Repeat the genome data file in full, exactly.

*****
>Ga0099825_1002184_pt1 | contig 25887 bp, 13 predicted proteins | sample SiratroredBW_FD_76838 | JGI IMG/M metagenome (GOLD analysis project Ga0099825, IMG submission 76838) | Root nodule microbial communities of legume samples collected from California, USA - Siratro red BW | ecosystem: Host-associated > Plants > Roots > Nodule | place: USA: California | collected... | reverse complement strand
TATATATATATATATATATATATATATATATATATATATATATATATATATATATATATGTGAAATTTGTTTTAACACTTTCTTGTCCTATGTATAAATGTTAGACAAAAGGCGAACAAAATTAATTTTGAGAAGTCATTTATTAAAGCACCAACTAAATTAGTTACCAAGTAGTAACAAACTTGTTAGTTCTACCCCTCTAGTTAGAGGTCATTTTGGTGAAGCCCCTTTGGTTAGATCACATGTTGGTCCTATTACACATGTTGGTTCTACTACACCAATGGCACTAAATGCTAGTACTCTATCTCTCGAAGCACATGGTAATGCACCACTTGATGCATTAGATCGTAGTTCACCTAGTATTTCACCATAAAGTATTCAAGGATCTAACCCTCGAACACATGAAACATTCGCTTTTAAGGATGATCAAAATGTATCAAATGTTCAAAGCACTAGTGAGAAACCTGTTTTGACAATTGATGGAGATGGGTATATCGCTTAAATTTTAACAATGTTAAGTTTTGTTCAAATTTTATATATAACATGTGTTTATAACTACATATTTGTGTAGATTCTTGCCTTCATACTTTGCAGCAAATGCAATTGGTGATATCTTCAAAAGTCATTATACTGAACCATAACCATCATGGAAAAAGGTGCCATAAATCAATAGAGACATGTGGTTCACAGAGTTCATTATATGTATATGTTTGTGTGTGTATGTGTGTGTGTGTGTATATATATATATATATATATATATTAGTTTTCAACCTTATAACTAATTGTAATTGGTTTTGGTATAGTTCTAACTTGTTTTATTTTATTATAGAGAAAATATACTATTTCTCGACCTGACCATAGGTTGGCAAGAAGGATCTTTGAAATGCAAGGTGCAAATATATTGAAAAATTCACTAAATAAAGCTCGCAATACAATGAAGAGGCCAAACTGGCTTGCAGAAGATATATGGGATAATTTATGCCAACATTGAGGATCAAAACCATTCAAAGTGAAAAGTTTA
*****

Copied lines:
>Ga0099825_1002184_pt1 | contig 25887 bp, 13 predicted proteins | sample SiratroredBW_FD_76838 | JGI IMG/M metagenome (GOLD analysis project Ga0099825, IMG submission 76838) | Root nodule microbial communities of legume samples collected from California, USA - Siratro red BW | ecosystem: Host-associated > Plants > Roots > Nodule | place: USA: California | collected... | reverse complement strand
TATATATATATATATATATATATATATATATATATATATATATATATATATATATATATGTGAAATTTGTTTTAACACTTTCTTGTCCTATGTATAAATGTTAGACAAAAGGCGAACAAAATTAATTTTGAGAAGTCATTTATTAAAGCACCAACTAAATTAGTTACCAAGTAGTAACAAACTTGTTAGTTCTACCCCTCTAGTTAGAGGTCATTTTGGTGAAGCCCCTTTGGTTAGATCACATGTTGGTCCTATTACACATGTTGGTTCTACTACACCAATGGCACTAAATGCTAGTACTCTATCTCTCGAAGCACATGGTAATGCACCACTTGATGCATTAGATCGTAGTTCACCTAGTATTTCACCATAAAGTATTCAAGGATCTAACCCTCGAACACATGAAACATTCGCTTTTAAGGATGATCAAAATGTATCAAATGTTCAAAGCACTAGTGAGAAACCTGTTTTGACAATTGATGGAGATGGGTATATCGCTTAAATTTTAACAATGTTAAGTTTTGTTCAAATTTTATATATAACATGTGTTTATAACTACATATTTGTGTAGATTCTTGCCTTCATACTTTGCAGCAAATGCAATTGGTGATATCTTCAAAAGTCATTATACTGAACCATAACCATCATGGAAAAAGGTGCCATAAATCAATAGAGACATGTGGTTCACAGAGTTCATTATATGTATATGTTTGTGTGTGTATGTGTGTGTGTGTGTATATATATATATATATATATATATTAGTTTTCAACCTTATAACTAATTGTAATTGGTTTTGGTATAGTTCTAACTTGTTTTATTTTATTATAGAGAAAATATACTATTTCTCGACCTGACCATAGGTTGGCAAGAAGGATCTTTGAAATGCAAGGTGCAAATATATTGAAAAATTCACTAAATAAAGCTCGCAATACAATGAAGAGGCCAAACTGGCTTGCAGAAGATATATGGGATAATTTATGCCAACATTGAGGATCAAAACCATTCAAAGTGAAAAGTTTA